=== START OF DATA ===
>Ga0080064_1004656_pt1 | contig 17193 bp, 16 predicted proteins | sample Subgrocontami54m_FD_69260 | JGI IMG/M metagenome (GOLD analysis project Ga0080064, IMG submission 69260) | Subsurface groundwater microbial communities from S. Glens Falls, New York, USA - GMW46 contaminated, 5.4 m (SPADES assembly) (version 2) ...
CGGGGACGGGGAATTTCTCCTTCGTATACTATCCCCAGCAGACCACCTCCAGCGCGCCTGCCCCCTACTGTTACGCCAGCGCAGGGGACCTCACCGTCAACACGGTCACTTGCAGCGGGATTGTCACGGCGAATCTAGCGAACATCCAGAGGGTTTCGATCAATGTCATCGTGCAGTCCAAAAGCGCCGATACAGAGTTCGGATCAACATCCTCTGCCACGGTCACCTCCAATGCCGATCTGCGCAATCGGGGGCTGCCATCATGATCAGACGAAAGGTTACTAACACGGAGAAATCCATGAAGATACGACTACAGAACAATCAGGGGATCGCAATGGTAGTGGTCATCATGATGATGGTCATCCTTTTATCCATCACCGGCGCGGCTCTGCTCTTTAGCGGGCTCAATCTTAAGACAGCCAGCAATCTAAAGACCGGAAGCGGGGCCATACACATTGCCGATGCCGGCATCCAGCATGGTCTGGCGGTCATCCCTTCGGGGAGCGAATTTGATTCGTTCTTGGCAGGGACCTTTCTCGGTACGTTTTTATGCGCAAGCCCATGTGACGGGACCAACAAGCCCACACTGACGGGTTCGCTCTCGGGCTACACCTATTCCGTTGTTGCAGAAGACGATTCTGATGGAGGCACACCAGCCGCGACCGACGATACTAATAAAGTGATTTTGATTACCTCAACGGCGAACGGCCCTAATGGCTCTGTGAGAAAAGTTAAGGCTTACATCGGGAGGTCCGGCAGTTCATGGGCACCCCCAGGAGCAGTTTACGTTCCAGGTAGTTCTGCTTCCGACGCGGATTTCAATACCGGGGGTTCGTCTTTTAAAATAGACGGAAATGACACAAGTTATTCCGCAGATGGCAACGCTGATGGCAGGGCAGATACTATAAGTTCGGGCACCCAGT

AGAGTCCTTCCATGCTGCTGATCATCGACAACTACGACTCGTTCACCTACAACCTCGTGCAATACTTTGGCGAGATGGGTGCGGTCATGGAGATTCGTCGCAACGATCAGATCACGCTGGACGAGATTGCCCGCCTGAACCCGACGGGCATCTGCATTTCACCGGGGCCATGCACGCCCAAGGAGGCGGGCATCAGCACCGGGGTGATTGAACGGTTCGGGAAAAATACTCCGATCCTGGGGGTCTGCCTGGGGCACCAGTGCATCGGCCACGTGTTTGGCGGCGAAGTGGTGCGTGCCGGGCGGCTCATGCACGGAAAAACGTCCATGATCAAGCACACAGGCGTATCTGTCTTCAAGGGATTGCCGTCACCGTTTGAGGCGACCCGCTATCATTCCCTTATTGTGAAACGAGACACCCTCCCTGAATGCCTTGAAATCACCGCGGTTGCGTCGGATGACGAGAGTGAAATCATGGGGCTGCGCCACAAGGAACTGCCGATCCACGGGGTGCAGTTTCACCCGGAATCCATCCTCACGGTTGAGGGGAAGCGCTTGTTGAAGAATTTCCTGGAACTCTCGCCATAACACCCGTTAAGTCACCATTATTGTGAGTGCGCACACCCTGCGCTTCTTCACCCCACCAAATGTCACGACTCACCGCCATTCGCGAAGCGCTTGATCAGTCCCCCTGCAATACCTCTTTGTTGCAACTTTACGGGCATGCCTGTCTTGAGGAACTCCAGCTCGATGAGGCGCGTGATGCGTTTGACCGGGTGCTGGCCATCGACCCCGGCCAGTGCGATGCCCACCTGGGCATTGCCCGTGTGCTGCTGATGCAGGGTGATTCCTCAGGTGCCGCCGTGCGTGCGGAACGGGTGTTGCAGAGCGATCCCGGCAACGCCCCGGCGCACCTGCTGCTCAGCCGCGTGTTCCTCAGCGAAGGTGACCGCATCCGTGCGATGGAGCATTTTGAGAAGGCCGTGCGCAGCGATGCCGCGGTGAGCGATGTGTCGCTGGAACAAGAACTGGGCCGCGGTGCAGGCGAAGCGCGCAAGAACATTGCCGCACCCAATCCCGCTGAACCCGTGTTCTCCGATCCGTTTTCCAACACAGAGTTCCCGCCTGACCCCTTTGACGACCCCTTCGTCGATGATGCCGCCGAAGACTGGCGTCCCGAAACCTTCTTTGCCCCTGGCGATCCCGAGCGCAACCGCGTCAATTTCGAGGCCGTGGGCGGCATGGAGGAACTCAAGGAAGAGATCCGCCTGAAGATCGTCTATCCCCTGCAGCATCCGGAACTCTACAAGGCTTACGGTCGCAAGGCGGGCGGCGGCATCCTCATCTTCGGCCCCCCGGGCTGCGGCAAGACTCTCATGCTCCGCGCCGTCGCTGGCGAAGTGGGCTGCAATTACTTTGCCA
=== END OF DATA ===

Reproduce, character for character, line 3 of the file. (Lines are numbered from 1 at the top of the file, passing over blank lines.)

AGAGTCCTTCCATGCTGCTGATCATCGACAACTACGACTCGTTCACCTACAACCTCGTGCAATACTTTGGCGAGATGGGTGCGGTCATGGAGATTCGTCGCAACGATCAGATCACGCTGGACGAGATTGCCCGCCTGAACCCGACGGGCATCTGCATTTCACCGGGGCCATGCACGCCCAAGGAGGCGGGCATCAGCACCGGGGTGATTGAACGGTTCGGGAAAAATACTCCGATCCTGGGGGTCTGCCTGGGGCACCAGTGCATCGGCCACGTGTTTGGCGGCGAAGTGGTGCGTGCCGGGCGGCTCATGCACGGAAAAACGTCCATGATCAAGCACACAGGCGTATCTGTCTTCAAGGGATTGCCGTCACCGTTTGAGGCGACCCGCTATCATTCCCTTATTGTGAAACGAGACACCCTCCCTGAATGCCTTGAAATCACCGCGGTTGCGTCGGATGACGAGAGTGAAATCATGGGGCTGCGCCACAAGGAACTGCCGATCCACGGGGTGCAGTTTCACCCGGAATCCATCCTCACGGTTGAGGGGAAGCGCTTGTTGAAGAATTTCCTGGAACTCTCGCCATAACACCCGTTAAGTCACCATTATTGTGAGTGCGCACACCCTGCGCTTCTTCACCCCACCAAATGTCACGACTCACCGCCATTCGCGAAGCGCTTGATCAGTCCCCCTGCAATACCTCTTTGTTGCAACTTTACGGGCATGCCTGTCTTGAGGAACTCCAGCTCGATGAGGCGCGTGATGCGTTTGACCGGGTGCTGGCCATCGACCCCGGCCAGTGCGATGCCCACCTGGGCATTGCCCGTGTGCTGCTGATGCAGGGTGATTCCTCAGGTGCCGCCGTGCGTGCGGAACGGGTGTTGCAGAGCGATCCCGGCAACGCCCCGGCGCACCTGCTGCTCAGCCGCGTGTTCCTCAGCGAAGGTGACCGCATCCGTGCGATGGAGCATTTTGAGAAGGCCGTGCGCAGCGATGCCGCGGTGAGCGATGTGTCGCTGGAACAAGAACTGGGCCGCGGTGCAGGCGAAGCGCGCAAGAACATTGCCGCACCCAATCCCGCTGAACCCGTGTTCTCCGATCCGTTTTCCAACACAGAGTTCCCGCCTGACCCCTTTGACGACCCCTTCGTCGATGATGCCGCCGAAGACTGGCGTCCCGAAACCTTCTTTGCCCCTGGCGATCCCGAGCGCAACCGCGTCAATTTCGAGGCCGTGGGCGGCATGGAGGAACTCAAGGAAGAGATCCGCCTGAAGATCGTCTATCCCCTGCAGCATCCGGAACTCTACAAGGCTTACGGTCGCAAGGCGGGCGGCGGCATCCTCATCTTCGGCCCCCCGGGCTGCGGCAAGACTCTCATGCTCCGCGCCGTCGCTGGCGAAGTGGGCTGCAATTACTTTGCCA